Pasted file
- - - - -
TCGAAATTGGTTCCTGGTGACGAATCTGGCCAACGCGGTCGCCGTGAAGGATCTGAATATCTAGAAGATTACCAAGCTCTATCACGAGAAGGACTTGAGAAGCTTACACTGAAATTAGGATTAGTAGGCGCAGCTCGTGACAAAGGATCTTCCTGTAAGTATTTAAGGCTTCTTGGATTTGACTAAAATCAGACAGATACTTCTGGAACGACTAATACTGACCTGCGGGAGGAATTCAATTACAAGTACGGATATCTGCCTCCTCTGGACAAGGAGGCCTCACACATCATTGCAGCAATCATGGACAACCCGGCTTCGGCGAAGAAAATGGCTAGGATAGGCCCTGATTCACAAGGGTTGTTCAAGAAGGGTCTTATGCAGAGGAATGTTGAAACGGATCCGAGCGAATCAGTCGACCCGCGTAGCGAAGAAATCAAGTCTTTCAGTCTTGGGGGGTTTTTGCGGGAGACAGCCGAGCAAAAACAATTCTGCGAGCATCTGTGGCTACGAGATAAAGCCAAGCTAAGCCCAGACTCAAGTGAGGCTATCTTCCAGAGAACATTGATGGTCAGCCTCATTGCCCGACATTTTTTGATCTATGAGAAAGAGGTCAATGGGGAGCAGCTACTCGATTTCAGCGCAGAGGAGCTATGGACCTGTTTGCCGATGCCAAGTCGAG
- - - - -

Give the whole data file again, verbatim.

TCGAAATTGGTTCCTGGTGACGAATCTGGCCAACGCGGTCGCCGTGAAGGATCTGAATATCTAGAAGATTACCAAGCTCTATCACGAGAAGGACTTGAGAAGCTTACACTGAAATTAGGATTAGTAGGCGCAGCTCGTGACAAAGGATCTTCCTGTAAGTATTTAAGGCTTCTTGGATTTGACTAAAATCAGACAGATACTTCTGGAACGACTAATACTGACCTGCGGGAGGAATTCAATTACAAGTACGGATATCTGCCTCCTCTGGACAAGGAGGCCTCACACATCATTGCAGCAATCATGGACAACCCGGCTTCGGCGAAGAAAATGGCTAGGATAGGCCCTGATTCACAAGGGTTGTTCAAGAAGGGTCTTATGCAGAGGAATGTTGAAACGGATCCGAGCGAATCAGTCGACCCGCGTAGCGAAGAAATCAAGTCTTTCAGTCTTGGGGGGTTTTTGCGGGAGACAGCCGAGCAAAAACAATTCTGCGAGCATCTGTGGCTACGAGATAAAGCCAAGCTAAGCCCAGACTCAAGTGAGGCTATCTTCCAGAGAACATTGATGGTCAGCCTCATTGCCCGACATTTTTTGATCTATGAGAAAGAGGTCAATGGGGAGCAGCTACTCGATTTCAGCGCAGAGGAGCTATGGACCTGTTTGCCGATGCCAAGTCGAG